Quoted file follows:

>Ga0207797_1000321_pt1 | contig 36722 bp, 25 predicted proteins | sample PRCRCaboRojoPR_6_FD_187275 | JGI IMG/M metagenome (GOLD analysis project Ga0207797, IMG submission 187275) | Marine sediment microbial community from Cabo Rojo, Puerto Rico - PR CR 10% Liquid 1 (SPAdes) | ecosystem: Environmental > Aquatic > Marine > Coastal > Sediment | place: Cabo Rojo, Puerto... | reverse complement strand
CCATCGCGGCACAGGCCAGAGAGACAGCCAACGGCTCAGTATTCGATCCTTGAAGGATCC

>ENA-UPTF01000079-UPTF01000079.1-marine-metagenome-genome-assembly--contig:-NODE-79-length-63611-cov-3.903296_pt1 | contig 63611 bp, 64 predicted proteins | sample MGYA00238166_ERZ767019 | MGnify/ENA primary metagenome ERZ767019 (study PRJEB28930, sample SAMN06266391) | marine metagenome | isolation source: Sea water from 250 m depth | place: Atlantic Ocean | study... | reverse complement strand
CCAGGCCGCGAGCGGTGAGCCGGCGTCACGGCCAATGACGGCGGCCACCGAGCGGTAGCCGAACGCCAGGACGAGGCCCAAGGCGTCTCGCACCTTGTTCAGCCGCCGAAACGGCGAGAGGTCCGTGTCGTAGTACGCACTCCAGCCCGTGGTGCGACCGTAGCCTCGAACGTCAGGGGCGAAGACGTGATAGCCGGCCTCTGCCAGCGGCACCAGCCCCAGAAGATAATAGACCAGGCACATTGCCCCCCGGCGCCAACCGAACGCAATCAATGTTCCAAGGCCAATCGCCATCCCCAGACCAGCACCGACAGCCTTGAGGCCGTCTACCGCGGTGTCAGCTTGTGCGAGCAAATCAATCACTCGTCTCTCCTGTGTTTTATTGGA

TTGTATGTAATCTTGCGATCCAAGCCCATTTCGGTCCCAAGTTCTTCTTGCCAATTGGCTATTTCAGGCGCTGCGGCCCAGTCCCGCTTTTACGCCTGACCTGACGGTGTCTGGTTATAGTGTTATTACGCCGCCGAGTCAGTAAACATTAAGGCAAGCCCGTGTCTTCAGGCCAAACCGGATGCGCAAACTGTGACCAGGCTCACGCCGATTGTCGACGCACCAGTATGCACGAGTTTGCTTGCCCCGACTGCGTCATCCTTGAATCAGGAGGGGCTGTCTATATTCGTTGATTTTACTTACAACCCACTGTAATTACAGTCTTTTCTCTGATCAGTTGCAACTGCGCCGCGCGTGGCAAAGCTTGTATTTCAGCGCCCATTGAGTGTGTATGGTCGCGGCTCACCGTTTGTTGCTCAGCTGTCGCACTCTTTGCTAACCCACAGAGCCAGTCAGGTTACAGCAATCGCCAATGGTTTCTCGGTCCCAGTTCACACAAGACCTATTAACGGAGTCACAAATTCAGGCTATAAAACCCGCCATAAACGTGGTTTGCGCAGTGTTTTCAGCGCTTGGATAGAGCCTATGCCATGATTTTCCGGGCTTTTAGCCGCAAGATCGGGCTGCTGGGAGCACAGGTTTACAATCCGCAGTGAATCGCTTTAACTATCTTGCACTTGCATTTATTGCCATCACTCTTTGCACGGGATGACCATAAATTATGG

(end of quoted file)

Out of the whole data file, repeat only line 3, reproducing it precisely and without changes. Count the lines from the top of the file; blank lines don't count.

>ENA-UPTF01000079-UPTF01000079.1-marine-metagenome-genome-assembly--contig:-NODE-79-length-63611-cov-3.903296_pt1 | contig 63611 bp, 64 predicted proteins | sample MGYA00238166_ERZ767019 | MGnify/ENA primary metagenome ERZ767019 (study PRJEB28930, sample SAMN06266391) | marine metagenome | isolation source: Sea water from 250 m depth | place: Atlantic Ocean | study... | reverse complement strand